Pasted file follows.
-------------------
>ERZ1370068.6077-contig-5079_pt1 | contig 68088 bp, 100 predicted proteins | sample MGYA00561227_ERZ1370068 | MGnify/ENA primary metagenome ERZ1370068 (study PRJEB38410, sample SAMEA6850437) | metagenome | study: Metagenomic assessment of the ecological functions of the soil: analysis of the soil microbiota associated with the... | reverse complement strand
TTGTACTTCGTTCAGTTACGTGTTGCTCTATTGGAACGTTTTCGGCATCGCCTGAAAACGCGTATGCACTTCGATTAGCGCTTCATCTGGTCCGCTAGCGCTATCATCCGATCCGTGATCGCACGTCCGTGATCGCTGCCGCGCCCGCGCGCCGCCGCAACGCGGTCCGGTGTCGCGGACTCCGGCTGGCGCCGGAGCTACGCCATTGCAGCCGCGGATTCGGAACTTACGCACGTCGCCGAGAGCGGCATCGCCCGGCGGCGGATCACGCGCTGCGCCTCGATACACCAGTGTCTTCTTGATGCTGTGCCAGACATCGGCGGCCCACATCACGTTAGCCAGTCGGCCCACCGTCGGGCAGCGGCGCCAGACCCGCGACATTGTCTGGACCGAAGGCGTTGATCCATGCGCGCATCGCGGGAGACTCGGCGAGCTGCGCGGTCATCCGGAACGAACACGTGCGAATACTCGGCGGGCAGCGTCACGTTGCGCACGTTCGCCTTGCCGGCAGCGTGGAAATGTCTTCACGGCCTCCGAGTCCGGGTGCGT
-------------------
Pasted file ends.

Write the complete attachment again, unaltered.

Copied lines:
>ERZ1370068.6077-contig-5079_pt1 | contig 68088 bp, 100 predicted proteins | sample MGYA00561227_ERZ1370068 | MGnify/ENA primary metagenome ERZ1370068 (study PRJEB38410, sample SAMEA6850437) | metagenome | study: Metagenomic assessment of the ecological functions of the soil: analysis of the soil microbiota associated with the... | reverse complement strand
TTGTACTTCGTTCAGTTACGTGTTGCTCTATTGGAACGTTTTCGGCATCGCCTGAAAACGCGTATGCACTTCGATTAGCGCTTCATCTGGTCCGCTAGCGCTATCATCCGATCCGTGATCGCACGTCCGTGATCGCTGCCGCGCCCGCGCGCCGCCGCAACGCGGTCCGGTGTCGCGGACTCCGGCTGGCGCCGGAGCTACGCCATTGCAGCCGCGGATTCGGAACTTACGCACGTCGCCGAGAGCGGCATCGCCCGGCGGCGGATCACGCGCTGCGCCTCGATACACCAGTGTCTTCTTGATGCTGTGCCAGACATCGGCGGCCCACATCACGTTAGCCAGTCGGCCCACCGTCGGGCAGCGGCGCCAGACCCGCGACATTGTCTGGACCGAAGGCGTTGATCCATGCGCGCATCGCGGGAGACTCGGCGAGCTGCGCGGTCATCCGGAACGAACACGTGCGAATACTCGGCGGGCAGCGTCACGTTGCGCACGTTCGCCTTGCCGGCAGCGTGGAAATGTCTTCACGGCCTCCGAGTCCGGGTGCGT